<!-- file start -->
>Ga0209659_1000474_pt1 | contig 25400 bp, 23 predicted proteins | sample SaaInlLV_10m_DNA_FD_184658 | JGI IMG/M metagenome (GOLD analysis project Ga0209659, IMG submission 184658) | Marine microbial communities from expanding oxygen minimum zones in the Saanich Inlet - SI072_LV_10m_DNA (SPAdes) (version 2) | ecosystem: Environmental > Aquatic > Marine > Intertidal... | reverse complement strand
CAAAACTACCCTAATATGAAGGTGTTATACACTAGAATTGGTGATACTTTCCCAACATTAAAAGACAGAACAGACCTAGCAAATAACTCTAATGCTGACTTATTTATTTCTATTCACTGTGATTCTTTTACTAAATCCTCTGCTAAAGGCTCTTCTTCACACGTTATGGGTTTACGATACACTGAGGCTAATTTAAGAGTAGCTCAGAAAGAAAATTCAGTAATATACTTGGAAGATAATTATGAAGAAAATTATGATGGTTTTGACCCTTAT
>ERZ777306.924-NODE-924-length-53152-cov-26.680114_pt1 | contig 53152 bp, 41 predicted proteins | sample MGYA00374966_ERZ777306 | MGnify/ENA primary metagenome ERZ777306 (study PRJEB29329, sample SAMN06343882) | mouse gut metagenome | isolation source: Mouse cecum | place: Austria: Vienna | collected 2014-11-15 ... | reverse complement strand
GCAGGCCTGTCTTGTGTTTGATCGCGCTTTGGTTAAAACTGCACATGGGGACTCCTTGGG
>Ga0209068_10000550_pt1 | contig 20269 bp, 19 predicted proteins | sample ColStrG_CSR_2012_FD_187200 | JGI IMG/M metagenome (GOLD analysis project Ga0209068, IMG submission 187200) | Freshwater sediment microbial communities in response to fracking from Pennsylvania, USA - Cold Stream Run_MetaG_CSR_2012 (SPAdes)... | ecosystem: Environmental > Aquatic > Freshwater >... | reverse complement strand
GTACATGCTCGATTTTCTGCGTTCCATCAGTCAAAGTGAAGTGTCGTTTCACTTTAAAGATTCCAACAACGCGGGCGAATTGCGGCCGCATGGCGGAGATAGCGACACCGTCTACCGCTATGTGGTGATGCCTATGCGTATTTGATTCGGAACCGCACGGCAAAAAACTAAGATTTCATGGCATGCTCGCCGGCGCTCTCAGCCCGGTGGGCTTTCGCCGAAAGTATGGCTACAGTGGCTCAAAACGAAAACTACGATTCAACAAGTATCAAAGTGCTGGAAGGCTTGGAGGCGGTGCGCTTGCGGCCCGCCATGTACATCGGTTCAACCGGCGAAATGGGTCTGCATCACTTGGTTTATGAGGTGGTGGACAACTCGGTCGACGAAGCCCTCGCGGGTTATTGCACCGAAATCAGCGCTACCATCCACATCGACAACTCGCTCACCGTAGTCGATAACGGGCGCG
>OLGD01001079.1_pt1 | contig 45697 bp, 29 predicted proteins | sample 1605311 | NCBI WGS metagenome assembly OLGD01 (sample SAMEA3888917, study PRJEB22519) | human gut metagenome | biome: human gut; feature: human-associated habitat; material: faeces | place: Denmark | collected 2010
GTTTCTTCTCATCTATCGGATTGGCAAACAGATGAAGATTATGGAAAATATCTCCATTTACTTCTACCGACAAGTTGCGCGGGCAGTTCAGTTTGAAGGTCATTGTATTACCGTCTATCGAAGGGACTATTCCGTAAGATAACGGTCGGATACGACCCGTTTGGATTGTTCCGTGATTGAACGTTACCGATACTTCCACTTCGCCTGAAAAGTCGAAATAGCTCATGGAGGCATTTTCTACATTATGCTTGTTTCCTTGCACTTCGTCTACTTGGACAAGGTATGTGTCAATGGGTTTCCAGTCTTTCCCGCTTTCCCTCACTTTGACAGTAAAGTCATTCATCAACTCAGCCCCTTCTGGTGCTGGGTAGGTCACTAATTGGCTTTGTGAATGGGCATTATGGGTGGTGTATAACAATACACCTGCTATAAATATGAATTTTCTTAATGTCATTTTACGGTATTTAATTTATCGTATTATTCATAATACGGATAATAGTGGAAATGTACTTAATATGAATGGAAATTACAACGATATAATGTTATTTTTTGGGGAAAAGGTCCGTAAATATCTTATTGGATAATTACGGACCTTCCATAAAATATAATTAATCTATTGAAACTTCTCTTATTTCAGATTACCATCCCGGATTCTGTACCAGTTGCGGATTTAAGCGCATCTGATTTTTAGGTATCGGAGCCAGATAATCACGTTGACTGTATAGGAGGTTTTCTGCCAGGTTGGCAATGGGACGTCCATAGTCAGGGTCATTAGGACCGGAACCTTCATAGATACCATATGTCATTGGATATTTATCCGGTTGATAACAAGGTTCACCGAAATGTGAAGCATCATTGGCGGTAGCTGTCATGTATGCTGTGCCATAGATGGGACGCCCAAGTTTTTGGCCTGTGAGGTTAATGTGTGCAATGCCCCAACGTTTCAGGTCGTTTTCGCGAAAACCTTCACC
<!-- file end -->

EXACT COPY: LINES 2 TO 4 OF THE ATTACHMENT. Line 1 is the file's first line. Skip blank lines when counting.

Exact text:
CAAAACTACCCTAATATGAAGGTGTTATACACTAGAATTGGTGATACTTTCCCAACATTAAAAGACAGAACAGACCTAGCAAATAACTCTAATGCTGACTTATTTATTTCTATTCACTGTGATTCTTTTACTAAATCCTCTGCTAAAGGCTCTTCTTCACACGTTATGGGTTTACGATACACTGAGGCTAATTTAAGAGTAGCTCAGAAAGAAAATTCAGTAATATACTTGGAAGATAATTATGAAGAAAATTATGATGGTTTTGACCCTTAT
>ERZ777306.924-NODE-924-length-53152-cov-26.680114_pt1 | contig 53152 bp, 41 predicted proteins | sample MGYA00374966_ERZ777306 | MGnify/ENA primary metagenome ERZ777306 (study PRJEB29329, sample SAMN06343882) | mouse gut metagenome | isolation source: Mouse cecum | place: Austria: Vienna | collected 2014-11-15 ... | reverse complement strand
GCAGGCCTGTCTTGTGTTTGATCGCGCTTTGGTTAAAACTGCACATGGGGACTCCTTGGG